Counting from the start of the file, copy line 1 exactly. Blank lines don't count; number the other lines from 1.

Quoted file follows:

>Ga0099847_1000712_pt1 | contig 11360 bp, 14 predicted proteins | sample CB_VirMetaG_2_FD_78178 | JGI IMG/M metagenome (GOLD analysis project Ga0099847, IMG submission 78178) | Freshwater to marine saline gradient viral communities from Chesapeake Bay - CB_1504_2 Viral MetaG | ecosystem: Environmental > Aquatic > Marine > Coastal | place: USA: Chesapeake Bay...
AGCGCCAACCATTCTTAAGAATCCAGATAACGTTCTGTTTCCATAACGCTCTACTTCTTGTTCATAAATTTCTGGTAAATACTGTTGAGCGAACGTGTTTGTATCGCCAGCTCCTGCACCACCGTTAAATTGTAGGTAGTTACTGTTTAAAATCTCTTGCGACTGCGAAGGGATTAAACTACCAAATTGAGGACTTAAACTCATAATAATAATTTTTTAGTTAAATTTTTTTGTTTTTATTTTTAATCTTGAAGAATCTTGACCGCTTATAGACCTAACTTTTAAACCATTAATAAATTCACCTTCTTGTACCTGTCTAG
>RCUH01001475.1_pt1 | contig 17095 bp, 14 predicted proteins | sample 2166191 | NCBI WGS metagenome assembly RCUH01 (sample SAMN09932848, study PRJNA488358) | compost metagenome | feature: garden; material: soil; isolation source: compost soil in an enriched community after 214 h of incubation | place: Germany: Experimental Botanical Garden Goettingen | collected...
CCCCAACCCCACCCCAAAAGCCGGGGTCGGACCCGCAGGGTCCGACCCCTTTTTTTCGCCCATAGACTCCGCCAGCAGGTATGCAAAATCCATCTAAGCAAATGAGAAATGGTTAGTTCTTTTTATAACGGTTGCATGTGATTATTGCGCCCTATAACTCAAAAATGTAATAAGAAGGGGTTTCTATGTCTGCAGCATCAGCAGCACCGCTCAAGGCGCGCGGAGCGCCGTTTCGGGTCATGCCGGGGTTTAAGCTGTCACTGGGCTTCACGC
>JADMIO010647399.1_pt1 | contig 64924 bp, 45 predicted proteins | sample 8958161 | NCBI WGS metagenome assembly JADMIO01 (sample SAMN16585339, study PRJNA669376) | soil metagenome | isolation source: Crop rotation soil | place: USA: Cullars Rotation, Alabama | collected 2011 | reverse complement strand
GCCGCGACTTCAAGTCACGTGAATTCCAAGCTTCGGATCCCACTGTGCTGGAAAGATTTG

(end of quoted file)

>Ga0099847_1000712_pt1 | contig 11360 bp, 14 predicted proteins | sample CB_VirMetaG_2_FD_78178 | JGI IMG/M metagenome (GOLD analysis project Ga0099847, IMG submission 78178) | Freshwater to marine saline gradient viral communities from Chesapeake Bay - CB_1504_2 Viral MetaG | ecosystem: Environmental > Aquatic > Marine > Coastal | place: USA: Chesapeake Bay...